One of the coolest things I’ve learned in my first two weeks of massage school, besides that I actually know something from my years of experiencing bodywork and that my hands love connecting with people, is about fascia.
If you don’t know, fascia is the name for a type of connective tissue, a thin membrane. It is labeled superficial when it is right under the skin and deep when it surrounds, binds, and separates muscle. It’s really all the same — these terms just differentiate the location.
The semi-transparent membrane on an uncooked chicken breast is fascia.
Here’s a new word: thixotropism, from the Greek for touch and turning. It refers to the fascia’s ability to change from one state to another. Fascia has two states: a thin fluid (sol) and a thicker gel. In its thin state, it is fluid, pliant, and elastic, offering a wider range of movement. In its gel state, it is tougher, more inflexible, and restricts movement.
When the body is out of alignment, such as when the head is jutting forward, the fascia supporting those straining neck muscles become more gel-like, stiffer, and supportive.
When you feel stiff, it’s because the fascia is in its gel state.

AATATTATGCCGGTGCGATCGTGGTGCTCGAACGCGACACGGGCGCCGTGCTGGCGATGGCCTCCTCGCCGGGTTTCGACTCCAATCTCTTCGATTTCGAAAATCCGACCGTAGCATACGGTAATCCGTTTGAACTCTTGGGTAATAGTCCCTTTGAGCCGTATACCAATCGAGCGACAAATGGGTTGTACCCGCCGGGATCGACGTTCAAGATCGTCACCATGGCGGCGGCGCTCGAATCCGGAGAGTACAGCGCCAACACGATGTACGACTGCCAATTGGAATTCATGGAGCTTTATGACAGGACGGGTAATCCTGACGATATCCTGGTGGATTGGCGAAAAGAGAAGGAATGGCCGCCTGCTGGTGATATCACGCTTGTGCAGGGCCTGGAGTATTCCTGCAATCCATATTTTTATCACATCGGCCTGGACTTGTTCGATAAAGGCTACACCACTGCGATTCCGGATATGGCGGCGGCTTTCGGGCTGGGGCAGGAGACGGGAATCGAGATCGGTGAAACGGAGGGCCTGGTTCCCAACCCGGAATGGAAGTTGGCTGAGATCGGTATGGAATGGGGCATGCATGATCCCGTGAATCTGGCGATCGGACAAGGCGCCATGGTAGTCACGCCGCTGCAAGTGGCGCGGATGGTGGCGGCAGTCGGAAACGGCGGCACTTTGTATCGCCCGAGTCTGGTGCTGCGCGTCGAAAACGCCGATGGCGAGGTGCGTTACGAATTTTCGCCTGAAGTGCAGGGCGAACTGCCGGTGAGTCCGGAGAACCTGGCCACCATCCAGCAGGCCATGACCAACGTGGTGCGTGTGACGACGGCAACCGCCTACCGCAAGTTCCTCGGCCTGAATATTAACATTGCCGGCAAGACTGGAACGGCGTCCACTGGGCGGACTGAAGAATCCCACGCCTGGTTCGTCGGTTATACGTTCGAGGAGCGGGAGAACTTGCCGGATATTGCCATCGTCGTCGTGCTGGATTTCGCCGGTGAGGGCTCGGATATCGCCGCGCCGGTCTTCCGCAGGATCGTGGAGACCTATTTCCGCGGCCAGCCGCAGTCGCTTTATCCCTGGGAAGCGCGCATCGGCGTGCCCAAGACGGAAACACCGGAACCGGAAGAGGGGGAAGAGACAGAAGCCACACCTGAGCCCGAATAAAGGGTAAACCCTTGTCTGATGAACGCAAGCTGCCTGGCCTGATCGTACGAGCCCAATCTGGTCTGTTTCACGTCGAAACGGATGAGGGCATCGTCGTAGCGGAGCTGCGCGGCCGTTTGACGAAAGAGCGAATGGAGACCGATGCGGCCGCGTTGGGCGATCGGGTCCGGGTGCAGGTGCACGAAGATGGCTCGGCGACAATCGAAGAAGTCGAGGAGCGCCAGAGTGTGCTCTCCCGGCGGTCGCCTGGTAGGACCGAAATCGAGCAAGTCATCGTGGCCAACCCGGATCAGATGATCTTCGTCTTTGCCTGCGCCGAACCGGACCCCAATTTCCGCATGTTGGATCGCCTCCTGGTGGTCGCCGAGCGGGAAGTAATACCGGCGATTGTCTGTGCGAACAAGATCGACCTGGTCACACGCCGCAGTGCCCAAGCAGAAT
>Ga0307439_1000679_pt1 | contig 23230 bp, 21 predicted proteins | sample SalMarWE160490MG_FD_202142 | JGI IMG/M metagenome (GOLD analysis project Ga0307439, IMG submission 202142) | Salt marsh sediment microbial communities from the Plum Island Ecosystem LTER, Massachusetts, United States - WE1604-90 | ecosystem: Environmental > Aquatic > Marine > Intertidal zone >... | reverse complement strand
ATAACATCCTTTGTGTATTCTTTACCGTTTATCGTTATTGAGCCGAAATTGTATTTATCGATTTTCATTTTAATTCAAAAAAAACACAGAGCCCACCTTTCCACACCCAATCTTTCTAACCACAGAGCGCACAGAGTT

Through touch, exercise, and/or stretching, fascia “melts” from gel to sol and becomes looser, more flexible, and elastic. This allows the muscles to be manipulated in massage, increases joint range of motion, and frees the body from restrictions in movement.
When you move fluidly and freely in your body, your fascia are in the sol state. And of course, that feels fantastic.
This is at least one piece of the physiology of why it feels so good to get a massage, do yoga, warm up your muscles through work or exercise, and do the movements of TRE and shaking medicine.
They literally transform stiffness into fluidity.
Conversely, this is why it feels bad to sit for prolonged periods, and why we need to stretch after the stillness of sleeping.
If you want to feel free in your body, move, shake — and get massages.